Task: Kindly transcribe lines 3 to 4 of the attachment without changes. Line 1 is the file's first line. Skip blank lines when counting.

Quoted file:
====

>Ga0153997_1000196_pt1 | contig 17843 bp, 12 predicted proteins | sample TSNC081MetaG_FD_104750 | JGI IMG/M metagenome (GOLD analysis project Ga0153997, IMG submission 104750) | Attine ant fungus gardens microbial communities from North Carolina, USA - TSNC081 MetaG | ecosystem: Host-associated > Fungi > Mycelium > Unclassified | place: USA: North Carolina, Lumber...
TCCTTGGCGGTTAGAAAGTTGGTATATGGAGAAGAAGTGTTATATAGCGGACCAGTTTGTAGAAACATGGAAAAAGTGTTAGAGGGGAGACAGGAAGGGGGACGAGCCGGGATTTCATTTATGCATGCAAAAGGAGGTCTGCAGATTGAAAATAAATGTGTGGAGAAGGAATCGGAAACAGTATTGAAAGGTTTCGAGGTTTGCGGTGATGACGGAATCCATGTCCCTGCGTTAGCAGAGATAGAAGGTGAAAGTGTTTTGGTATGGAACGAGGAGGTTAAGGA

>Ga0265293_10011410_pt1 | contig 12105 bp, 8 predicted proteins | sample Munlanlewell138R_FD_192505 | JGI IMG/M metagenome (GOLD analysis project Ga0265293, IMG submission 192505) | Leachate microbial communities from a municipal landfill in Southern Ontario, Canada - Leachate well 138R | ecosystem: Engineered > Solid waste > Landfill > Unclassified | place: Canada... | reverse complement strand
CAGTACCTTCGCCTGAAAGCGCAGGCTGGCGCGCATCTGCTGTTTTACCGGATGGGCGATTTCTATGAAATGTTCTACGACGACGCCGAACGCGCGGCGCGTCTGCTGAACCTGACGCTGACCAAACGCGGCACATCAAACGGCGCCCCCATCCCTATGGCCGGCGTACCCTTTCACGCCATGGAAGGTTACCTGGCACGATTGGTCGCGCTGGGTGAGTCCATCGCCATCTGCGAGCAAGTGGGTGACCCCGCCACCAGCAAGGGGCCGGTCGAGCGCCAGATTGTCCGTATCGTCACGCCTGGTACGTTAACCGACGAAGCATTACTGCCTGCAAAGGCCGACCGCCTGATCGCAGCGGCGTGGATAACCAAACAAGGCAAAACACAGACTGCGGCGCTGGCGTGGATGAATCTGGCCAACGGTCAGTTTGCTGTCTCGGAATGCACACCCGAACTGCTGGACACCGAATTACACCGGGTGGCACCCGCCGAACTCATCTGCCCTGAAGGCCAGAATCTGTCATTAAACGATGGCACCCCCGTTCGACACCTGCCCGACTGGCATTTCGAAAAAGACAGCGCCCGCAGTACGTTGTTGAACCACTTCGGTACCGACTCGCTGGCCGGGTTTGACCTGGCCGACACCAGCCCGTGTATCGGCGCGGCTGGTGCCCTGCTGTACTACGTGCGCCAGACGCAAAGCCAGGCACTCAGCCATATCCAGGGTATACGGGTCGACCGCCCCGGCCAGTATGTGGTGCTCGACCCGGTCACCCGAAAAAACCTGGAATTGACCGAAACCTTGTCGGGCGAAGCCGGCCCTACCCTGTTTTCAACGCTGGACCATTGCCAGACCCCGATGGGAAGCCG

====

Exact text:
>Ga0265293_10011410_pt1 | contig 12105 bp, 8 predicted proteins | sample Munlanlewell138R_FD_192505 | JGI IMG/M metagenome (GOLD analysis project Ga0265293, IMG submission 192505) | Leachate microbial communities from a municipal landfill in Southern Ontario, Canada - Leachate well 138R | ecosystem: Engineered > Solid waste > Landfill > Unclassified | place: Canada... | reverse complement strand
CAGTACCTTCGCCTGAAAGCGCAGGCTGGCGCGCATCTGCTGTTTTACCGGATGGGCGATTTCTATGAAATGTTCTACGACGACGCCGAACGCGCGGCGCGTCTGCTGAACCTGACGCTGACCAAACGCGGCACATCAAACGGCGCCCCCATCCCTATGGCCGGCGTACCCTTTCACGCCATGGAAGGTTACCTGGCACGATTGGTCGCGCTGGGTGAGTCCATCGCCATCTGCGAGCAAGTGGGTGACCCCGCCACCAGCAAGGGGCCGGTCGAGCGCCAGATTGTCCGTATCGTCACGCCTGGTACGTTAACCGACGAAGCATTACTGCCTGCAAAGGCCGACCGCCTGATCGCAGCGGCGTGGATAACCAAACAAGGCAAAACACAGACTGCGGCGCTGGCGTGGATGAATCTGGCCAACGGTCAGTTTGCTGTCTCGGAATGCACACCCGAACTGCTGGACACCGAATTACACCGGGTGGCACCCGCCGAACTCATCTGCCCTGAAGGCCAGAATCTGTCATTAAACGATGGCACCCCCGTTCGACACCTGCCCGACTGGCATTTCGAAAAAGACAGCGCCCGCAGTACGTTGTTGAACCACTTCGGTACCGACTCGCTGGCCGGGTTTGACCTGGCCGACACCAGCCCGTGTATCGGCGCGGCTGGTGCCCTGCTGTACTACGTGCGCCAGACGCAAAGCCAGGCACTCAGCCATATCCAGGGTATACGGGTCGACCGCCCCGGCCAGTATGTGGTGCTCGACCCGGTCACCCGAAAAAACCTGGAATTGACCGAAACCTTGTCGGGCGAAGCCGGCCCTACCCTGTTTTCAACGCTGGACCATTGCCAGACCCCGATGGGAAGCCG